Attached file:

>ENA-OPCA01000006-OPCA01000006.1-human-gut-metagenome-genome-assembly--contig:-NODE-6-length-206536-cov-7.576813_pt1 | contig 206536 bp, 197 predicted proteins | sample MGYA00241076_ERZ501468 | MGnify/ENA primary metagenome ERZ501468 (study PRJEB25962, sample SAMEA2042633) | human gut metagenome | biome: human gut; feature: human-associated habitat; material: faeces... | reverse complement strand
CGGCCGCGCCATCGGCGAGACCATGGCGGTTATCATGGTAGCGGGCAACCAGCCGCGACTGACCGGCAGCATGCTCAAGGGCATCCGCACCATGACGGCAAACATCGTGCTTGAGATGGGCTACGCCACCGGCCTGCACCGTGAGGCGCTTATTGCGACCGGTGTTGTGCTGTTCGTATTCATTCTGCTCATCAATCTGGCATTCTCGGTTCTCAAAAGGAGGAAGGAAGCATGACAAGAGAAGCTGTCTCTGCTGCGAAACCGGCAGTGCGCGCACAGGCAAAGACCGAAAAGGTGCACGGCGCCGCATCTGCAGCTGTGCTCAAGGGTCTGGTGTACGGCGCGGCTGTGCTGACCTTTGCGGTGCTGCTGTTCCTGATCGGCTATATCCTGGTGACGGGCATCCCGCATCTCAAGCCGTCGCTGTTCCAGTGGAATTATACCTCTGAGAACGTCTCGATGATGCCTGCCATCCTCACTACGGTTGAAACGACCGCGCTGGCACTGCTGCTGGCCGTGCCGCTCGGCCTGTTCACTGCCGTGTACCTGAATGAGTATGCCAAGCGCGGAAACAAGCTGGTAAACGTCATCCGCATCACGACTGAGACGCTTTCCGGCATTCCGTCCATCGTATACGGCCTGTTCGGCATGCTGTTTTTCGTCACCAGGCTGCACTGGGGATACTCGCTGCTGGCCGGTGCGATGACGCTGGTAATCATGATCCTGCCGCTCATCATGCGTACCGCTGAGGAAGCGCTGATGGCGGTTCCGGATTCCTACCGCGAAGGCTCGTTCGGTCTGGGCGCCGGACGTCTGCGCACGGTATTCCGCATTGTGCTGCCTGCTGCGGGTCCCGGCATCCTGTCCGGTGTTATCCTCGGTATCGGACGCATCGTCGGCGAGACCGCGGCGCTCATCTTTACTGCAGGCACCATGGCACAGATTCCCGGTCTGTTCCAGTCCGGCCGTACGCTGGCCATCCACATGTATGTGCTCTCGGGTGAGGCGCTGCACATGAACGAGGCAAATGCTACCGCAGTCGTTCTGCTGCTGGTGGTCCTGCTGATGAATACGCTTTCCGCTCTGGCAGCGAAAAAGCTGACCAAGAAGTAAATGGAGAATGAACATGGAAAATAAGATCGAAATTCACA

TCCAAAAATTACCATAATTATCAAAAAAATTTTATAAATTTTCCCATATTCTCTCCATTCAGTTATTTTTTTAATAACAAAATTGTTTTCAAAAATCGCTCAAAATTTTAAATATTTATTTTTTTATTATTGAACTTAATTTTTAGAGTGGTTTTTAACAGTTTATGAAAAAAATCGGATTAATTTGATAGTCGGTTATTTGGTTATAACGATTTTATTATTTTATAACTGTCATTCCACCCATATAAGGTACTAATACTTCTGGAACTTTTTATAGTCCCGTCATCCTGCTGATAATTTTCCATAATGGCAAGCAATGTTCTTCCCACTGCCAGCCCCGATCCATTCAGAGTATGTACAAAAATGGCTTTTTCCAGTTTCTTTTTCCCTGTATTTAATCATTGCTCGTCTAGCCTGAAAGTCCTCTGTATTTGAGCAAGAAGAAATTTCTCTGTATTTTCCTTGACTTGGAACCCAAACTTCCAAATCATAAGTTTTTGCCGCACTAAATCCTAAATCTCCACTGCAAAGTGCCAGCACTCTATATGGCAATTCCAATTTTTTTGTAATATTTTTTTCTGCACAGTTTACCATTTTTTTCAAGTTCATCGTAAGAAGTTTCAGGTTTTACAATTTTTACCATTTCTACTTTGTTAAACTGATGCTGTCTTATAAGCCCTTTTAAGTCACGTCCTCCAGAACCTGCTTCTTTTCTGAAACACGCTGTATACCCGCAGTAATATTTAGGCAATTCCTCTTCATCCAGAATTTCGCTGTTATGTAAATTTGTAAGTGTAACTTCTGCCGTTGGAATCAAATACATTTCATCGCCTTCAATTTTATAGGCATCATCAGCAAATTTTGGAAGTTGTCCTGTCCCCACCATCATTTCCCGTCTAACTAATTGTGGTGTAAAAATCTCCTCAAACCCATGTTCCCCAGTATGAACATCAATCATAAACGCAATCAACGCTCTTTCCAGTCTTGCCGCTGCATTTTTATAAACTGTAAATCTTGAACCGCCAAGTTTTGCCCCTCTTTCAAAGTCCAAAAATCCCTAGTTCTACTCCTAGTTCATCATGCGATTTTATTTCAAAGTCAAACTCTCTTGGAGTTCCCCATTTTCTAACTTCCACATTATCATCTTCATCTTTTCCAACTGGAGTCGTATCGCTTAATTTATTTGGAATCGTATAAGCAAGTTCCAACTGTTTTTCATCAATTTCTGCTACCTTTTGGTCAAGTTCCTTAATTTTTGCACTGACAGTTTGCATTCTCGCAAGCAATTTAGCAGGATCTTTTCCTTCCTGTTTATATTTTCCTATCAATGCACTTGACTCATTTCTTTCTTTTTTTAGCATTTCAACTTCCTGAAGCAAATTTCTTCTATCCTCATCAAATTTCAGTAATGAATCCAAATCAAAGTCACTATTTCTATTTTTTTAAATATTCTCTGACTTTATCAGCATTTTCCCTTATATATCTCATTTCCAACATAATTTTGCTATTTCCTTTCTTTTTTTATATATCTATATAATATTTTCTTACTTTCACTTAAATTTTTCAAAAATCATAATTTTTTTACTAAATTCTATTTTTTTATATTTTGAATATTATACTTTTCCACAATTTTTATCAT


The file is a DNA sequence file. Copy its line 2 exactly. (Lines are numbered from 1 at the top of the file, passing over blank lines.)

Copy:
CGGCCGCGCCATCGGCGAGACCATGGCGGTTATCATGGTAGCGGGCAACCAGCCGCGACTGACCGGCAGCATGCTCAAGGGCATCCGCACCATGACGGCAAACATCGTGCTTGAGATGGGCTACGCCACCGGCCTGCACCGTGAGGCGCTTATTGCGACCGGTGTTGTGCTGTTCGTATTCATTCTGCTCATCAATCTGGCATTCTCGGTTCTCAAAAGGAGGAAGGAAGCATGACAAGAGAAGCTGTCTCTGCTGCGAAACCGGCAGTGCGCGCACAGGCAAAGACCGAAAAGGTGCACGGCGCCGCATCTGCAGCTGTGCTCAAGGGTCTGGTGTACGGCGCGGCTGTGCTGACCTTTGCGGTGCTGCTGTTCCTGATCGGCTATATCCTGGTGACGGGCATCCCGCATCTCAAGCCGTCGCTGTTCCAGTGGAATTATACCTCTGAGAACGTCTCGATGATGCCTGCCATCCTCACTACGGTTGAAACGACCGCGCTGGCACTGCTGCTGGCCGTGCCGCTCGGCCTGTTCACTGCCGTGTACCTGAATGAGTATGCCAAGCGCGGAAACAAGCTGGTAAACGTCATCCGCATCACGACTGAGACGCTTTCCGGCATTCCGTCCATCGTATACGGCCTGTTCGGCATGCTGTTTTTCGTCACCAGGCTGCACTGGGGATACTCGCTGCTGGCCGGTGCGATGACGCTGGTAATCATGATCCTGCCGCTCATCATGCGTACCGCTGAGGAAGCGCTGATGGCGGTTCCGGATTCCTACCGCGAAGGCTCGTTCGGTCTGGGCGCCGGACGTCTGCGCACGGTATTCCGCATTGTGCTGCCTGCTGCGGGTCCCGGCATCCTGTCCGGTGTTATCCTCGGTATCGGACGCATCGTCGGCGAGACCGCGGCGCTCATCTTTACTGCAGGCACCATGGCACAGATTCCCGGTCTGTTCCAGTCCGGCCGTACGCTGGCCATCCACATGTATGTGCTCTCGGGTGAGGCGCTGCACATGAACGAGGCAAATGCTACCGCAGTCGTTCTGCTGCTGGTGGTCCTGCTGATGAATACGCTTTCCGCTCTGGCAGCGAAAAAGCTGACCAAGAAGTAAATGGAGAATGAACATGGAAAATAAGATCGAAATTCACA